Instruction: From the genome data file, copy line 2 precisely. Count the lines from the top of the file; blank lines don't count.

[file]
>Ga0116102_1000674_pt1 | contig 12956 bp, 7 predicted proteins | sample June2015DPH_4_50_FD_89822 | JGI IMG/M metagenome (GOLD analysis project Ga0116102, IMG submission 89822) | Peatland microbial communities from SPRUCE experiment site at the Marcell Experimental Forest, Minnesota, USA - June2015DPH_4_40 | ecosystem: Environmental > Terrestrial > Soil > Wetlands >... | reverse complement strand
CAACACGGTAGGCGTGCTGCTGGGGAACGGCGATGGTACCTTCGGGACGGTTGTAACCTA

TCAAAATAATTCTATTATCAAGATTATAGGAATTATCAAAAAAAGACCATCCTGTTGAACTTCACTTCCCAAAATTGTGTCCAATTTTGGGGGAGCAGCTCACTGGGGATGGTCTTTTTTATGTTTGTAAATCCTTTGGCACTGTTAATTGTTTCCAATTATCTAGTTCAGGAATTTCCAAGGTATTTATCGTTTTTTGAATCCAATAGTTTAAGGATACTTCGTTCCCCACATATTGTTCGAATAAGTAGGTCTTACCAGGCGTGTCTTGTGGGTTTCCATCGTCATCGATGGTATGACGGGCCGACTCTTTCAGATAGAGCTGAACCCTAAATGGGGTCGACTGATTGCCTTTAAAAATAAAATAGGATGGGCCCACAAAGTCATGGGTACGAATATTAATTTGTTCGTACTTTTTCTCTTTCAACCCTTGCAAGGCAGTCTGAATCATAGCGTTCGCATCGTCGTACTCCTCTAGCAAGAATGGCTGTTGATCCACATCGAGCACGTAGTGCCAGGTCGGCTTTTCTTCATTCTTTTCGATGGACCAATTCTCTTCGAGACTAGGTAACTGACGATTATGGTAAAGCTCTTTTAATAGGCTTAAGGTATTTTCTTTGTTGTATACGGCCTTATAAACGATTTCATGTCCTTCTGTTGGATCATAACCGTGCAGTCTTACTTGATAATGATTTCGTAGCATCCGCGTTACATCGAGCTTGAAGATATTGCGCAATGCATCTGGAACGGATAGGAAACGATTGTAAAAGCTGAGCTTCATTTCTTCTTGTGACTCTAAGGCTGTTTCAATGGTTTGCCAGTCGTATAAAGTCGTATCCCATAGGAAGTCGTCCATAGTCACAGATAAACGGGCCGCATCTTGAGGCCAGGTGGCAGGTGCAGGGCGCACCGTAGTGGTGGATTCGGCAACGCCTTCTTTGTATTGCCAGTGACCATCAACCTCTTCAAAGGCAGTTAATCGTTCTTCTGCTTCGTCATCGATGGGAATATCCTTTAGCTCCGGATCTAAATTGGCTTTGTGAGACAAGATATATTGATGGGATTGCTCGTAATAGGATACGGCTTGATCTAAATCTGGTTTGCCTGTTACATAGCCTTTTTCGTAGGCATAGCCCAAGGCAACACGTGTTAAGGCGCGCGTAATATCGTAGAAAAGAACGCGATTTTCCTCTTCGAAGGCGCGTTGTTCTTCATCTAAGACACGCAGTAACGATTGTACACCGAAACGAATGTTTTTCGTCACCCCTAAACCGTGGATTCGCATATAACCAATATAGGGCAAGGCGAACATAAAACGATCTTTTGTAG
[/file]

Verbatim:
CAACACGGTAGGCGTGCTGCTGGGGAACGGCGATGGTACCTTCGGGACGGTTGTAACCTA